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Re: foreach loop and creating files with "$_"

by xyzzy (Pilgrim)
on Jul 22, 2014 at 03:58 UTC ( #1094582=note: print w/replies, xml ) Need Help??


in reply to foreach loop and creating files with "$_"

First one quick note:

my $file = "file"; # why not... my $temp = "temp"; # makes sense if you later want to use # some other basename for your sequence of files foreach (1..5){ open $file, '>', "$temp$_"; # you just turned $file from a string in +to a filehandle... ... }

In other words your assignment in the first line does nothing since the value gets clobbered when you use open

On to your question. I quickly glanced at the node and the author is basically saying that sometimes it is unclear what $_ is supposed to represent. Whether or not this is the case depends on the context that you use it in. For instance:

foreach (@lines) { $_ = uc; # ALL CAPS WOOOOOO s/$/!!!/; # EVERY LINE IS AN EXCLAMATION!!! print; }
It's fairly obvious that each operation of the loop is performed on each line in @lines. However, this may not be the case if you have a longer, more complex loop, and will not work at all if you have nested loops:
my @timesTable; foreach my $row (0..12) { # foreach my $col (0..12) { @timesTable[$row][$col] = $row * $col; } }
There are also times where I will take advantage of $_ to perform a bunch of operations on a single variable in a sort of pseudo-loop:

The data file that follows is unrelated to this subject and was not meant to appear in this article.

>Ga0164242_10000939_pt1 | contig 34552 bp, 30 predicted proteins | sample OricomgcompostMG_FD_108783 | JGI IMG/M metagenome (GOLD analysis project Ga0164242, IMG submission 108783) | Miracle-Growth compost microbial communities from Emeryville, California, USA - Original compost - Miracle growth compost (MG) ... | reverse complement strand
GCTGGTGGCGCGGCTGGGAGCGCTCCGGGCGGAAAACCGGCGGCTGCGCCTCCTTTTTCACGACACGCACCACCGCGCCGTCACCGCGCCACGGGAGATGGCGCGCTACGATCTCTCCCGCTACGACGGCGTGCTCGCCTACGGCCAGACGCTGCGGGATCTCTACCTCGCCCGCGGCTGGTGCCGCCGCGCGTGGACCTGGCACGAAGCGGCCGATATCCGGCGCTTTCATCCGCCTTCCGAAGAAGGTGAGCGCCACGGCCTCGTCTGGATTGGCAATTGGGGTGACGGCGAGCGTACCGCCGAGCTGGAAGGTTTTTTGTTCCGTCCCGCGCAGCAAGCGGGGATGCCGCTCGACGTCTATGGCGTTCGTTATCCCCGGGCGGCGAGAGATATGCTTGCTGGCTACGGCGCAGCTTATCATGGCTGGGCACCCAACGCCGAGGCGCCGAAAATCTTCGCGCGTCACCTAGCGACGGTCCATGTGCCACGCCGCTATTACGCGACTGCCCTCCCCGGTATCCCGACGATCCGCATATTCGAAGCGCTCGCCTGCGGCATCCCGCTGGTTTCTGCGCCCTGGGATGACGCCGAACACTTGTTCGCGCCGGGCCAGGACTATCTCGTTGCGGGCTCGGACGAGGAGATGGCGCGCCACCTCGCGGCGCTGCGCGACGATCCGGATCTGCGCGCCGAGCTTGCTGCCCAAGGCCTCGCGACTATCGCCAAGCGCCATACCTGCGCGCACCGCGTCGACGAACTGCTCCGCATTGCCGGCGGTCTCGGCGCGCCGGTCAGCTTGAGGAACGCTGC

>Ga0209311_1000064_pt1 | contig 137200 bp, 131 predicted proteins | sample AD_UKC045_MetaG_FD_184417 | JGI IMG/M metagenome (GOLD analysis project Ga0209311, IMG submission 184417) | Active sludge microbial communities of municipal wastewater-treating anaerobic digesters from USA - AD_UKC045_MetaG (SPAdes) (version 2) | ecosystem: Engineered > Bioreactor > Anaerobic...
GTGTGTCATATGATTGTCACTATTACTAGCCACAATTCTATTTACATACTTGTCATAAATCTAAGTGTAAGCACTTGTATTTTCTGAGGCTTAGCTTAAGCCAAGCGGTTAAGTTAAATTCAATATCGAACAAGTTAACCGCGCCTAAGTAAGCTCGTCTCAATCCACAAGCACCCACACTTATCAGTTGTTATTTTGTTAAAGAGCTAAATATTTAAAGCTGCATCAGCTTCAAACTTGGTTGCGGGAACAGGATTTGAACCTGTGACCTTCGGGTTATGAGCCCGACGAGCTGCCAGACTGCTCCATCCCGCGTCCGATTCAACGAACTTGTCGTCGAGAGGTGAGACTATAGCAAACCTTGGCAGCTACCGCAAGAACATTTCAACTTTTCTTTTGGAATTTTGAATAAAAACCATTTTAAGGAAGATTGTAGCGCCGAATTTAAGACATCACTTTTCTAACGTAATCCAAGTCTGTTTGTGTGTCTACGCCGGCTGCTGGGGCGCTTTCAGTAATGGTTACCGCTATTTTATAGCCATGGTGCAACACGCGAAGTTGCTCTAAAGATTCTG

for ($leetString) { # "loops" only once s/very/uber/g; tr/astloe/457103/; s!w!\\/\\/!g; }
You didn't hear it from me, but the best part about Perl is that once you understand how the lingo works, you can use it any way you damn please. Unless you work with people who won't understand what you're saying, and you want them to understand what you're saying. Then you have turn to these annoying things called "Best Practices".


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Re^2: foreach loop and creating files with "$_"
by james28909 (Deacon) on Jul 22, 2014 at 04:07 UTC
    i didnt even catch the mistake at the beginning, i was just excited it worked i guess, glad you noticed tho loool xD

      Here's some more unrequested advice:

      for (1..$num) { open my $fh, '>', sprintf "temp%02d",$_; # temp01, temp02, etc. ... }
      Consider doing this if you plan to have more than 9 temp files and you want to keep them in numerical order. %02d will pad an integer with leading zeroes until it's two digits long. For more information, consult perldoc -f sprintf. You can even use a base-10 logarithm before the loop to figure out how many leading zeroes you would need, then insert that number into your format string.

      EDIT: forgot that $_ is not implied with sprintf


      $,=qq.\n.;print q.\/\/____\/.,q./\ \ / / \\.,q.    /_/__.,q..
      "My life is like my typing: fast and full of mistakes."

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